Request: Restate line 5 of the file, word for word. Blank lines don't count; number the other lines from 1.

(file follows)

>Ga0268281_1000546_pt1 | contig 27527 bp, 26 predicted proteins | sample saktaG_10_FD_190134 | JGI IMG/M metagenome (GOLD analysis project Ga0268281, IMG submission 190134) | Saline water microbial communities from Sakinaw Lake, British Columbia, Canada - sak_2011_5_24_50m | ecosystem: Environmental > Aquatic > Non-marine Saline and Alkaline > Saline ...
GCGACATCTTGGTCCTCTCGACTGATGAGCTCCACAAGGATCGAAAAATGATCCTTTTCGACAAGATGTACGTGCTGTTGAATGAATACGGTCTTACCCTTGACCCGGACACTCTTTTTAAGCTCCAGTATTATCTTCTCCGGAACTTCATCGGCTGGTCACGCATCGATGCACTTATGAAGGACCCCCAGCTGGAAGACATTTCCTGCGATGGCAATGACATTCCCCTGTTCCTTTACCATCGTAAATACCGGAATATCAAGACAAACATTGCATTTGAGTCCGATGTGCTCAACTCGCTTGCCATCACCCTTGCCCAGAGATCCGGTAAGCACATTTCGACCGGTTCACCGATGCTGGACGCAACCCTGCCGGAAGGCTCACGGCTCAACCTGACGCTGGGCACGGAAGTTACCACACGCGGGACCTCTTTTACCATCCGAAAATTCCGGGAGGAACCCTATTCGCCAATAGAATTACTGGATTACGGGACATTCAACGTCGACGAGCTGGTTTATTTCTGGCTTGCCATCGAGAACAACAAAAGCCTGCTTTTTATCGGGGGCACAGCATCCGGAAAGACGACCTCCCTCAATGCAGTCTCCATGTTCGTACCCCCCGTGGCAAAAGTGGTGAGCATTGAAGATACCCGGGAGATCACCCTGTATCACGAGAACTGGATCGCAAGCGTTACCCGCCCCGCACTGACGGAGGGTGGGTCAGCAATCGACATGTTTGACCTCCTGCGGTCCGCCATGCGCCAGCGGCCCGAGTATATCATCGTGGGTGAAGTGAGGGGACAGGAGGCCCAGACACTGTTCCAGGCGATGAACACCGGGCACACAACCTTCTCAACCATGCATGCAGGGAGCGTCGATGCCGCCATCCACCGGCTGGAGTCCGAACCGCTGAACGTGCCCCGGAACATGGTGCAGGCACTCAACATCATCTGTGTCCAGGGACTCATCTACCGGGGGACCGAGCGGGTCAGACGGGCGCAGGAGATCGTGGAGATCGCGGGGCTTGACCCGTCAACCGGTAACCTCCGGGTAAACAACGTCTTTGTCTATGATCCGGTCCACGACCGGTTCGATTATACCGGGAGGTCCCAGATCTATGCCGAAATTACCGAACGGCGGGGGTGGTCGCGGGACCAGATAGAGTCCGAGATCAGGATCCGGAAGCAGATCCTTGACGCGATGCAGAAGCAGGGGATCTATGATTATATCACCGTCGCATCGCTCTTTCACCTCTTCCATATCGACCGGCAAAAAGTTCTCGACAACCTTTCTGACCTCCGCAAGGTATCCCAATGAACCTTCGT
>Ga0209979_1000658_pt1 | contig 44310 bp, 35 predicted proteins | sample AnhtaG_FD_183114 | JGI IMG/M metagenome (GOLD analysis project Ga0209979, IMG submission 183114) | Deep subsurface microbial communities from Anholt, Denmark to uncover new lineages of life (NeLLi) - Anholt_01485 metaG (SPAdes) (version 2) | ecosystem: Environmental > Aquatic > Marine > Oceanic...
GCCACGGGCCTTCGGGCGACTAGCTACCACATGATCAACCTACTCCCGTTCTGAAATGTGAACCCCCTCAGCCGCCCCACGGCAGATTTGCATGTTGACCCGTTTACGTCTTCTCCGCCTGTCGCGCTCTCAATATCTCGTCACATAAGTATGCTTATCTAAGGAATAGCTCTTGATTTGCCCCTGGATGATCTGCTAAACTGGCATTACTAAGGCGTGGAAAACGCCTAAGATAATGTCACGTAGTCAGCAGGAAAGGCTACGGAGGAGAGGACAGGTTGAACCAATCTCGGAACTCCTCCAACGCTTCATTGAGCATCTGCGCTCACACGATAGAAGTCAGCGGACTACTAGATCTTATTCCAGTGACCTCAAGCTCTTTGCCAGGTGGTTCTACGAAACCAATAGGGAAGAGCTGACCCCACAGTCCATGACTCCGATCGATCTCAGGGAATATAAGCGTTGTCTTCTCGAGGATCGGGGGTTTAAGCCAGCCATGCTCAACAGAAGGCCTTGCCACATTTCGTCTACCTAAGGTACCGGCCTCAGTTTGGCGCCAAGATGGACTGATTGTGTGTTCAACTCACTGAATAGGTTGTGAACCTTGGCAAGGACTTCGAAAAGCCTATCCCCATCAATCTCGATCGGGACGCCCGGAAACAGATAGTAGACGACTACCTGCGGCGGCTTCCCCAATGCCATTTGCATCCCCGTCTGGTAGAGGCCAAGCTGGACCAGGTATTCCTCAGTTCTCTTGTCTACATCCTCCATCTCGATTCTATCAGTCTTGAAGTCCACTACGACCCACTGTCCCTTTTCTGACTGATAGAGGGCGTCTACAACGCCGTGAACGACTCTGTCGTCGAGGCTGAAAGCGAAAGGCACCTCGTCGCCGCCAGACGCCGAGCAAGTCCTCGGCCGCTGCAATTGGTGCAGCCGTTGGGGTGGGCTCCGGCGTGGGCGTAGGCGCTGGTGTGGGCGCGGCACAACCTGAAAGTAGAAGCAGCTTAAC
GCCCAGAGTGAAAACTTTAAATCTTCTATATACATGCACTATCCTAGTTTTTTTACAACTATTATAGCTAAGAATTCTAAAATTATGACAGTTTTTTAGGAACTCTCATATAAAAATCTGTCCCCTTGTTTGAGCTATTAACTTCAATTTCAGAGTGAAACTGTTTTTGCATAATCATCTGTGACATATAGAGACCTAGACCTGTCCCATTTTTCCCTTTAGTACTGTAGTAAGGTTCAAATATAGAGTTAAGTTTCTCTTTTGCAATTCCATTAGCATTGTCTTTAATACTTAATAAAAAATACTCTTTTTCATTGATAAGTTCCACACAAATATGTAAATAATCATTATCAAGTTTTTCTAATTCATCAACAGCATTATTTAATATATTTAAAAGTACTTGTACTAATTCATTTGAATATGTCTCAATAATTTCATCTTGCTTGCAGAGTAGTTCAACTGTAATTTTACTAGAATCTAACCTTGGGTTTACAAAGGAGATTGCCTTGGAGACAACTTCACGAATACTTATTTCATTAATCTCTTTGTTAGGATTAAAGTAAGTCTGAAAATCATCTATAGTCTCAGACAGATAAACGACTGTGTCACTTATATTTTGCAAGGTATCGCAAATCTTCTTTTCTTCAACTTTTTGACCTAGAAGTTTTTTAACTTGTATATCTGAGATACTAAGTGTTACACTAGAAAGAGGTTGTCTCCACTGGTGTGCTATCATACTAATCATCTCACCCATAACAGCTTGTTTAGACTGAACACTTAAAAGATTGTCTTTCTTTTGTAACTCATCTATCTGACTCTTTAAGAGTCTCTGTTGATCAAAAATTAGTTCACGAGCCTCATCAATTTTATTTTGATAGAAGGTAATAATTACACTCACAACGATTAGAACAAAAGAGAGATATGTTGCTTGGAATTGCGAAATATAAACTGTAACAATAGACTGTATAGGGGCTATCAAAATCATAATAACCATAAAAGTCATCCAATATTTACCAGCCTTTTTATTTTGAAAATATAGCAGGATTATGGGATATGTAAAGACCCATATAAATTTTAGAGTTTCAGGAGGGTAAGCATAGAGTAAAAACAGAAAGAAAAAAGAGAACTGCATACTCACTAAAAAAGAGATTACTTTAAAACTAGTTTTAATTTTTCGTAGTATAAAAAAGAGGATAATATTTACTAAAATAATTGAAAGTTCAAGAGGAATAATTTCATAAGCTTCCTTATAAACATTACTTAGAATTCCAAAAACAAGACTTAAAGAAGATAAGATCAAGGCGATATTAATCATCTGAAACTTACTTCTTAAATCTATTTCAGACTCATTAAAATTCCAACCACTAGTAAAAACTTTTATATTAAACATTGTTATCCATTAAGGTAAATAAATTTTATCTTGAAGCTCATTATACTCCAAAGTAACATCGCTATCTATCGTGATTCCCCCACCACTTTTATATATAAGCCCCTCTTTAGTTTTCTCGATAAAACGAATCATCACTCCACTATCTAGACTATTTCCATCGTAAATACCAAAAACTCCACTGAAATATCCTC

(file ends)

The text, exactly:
GCCCAGAGTGAAAACTTTAAATCTTCTATATACATGCACTATCCTAGTTTTTTTACAACTATTATAGCTAAGAATTCTAAAATTATGACAGTTTTTTAGGAACTCTCATATAAAAATCTGTCCCCTTGTTTGAGCTATTAACTTCAATTTCAGAGTGAAACTGTTTTTGCATAATCATCTGTGACATATAGAGACCTAGACCTGTCCCATTTTTCCCTTTAGTACTGTAGTAAGGTTCAAATATAGAGTTAAGTTTCTCTTTTGCAATTCCATTAGCATTGTCTTTAATACTTAATAAAAAATACTCTTTTTCATTGATAAGTTCCACACAAATATGTAAATAATCATTATCAAGTTTTTCTAATTCATCAACAGCATTATTTAATATATTTAAAAGTACTTGTACTAATTCATTTGAATATGTCTCAATAATTTCATCTTGCTTGCAGAGTAGTTCAACTGTAATTTTACTAGAATCTAACCTTGGGTTTACAAAGGAGATTGCCTTGGAGACAACTTCACGAATACTTATTTCATTAATCTCTTTGTTAGGATTAAAGTAAGTCTGAAAATCATCTATAGTCTCAGACAGATAAACGACTGTGTCACTTATATTTTGCAAGGTATCGCAAATCTTCTTTTCTTCAACTTTTTGACCTAGAAGTTTTTTAACTTGTATATCTGAGATACTAAGTGTTACACTAGAAAGAGGTTGTCTCCACTGGTGTGCTATCATACTAATCATCTCACCCATAACAGCTTGTTTAGACTGAACACTTAAAAGATTGTCTTTCTTTTGTAACTCATCTATCTGACTCTTTAAGAGTCTCTGTTGATCAAAAATTAGTTCACGAGCCTCATCAATTTTATTTTGATAGAAGGTAATAATTACACTCACAACGATTAGAACAAAAGAGAGATATGTTGCTTGGAATTGCGAAATATAAACTGTAACAATAGACTGTATAGGGGCTATCAAAATCATAATAACCATAAAAGTCATCCAATATTTACCAGCCTTTTTATTTTGAAAATATAGCAGGATTATGGGATATGTAAAGACCCATATAAATTTTAGAGTTTCAGGAGGGTAAGCATAGAGTAAAAACAGAAAGAAAAAAGAGAACTGCATACTCACTAAAAAAGAGATTACTTTAAAACTAGTTTTAATTTTTCGTAGTATAAAAAAGAGGATAATATTTACTAAAATAATTGAAAGTTCAAGAGGAATAATTTCATAAGCTTCCTTATAAACATTACTTAGAATTCCAAAAACAAGACTTAAAGAAGATAAGATCAAGGCGATATTAATCATCTGAAACTTACTTCTTAAATCTATTTCAGACTCATTAAAATTCCAACCACTAGTAAAAACTTTTATATTAAACATTGTTATCCATTAAGGTAAATAAATTTTATCTTGAAGCTCATTATACTCCAAAGTAACATCGCTATCTATCGTGATTCCCCCACCACTTTTATATATAAGCCCCTCTTTAGTTTTCTCGATAAAACGAATCATCACTCCACTATCTAGACTATTTCCATCGTAAATACCAAAAACTCCACTGAAATATCCTC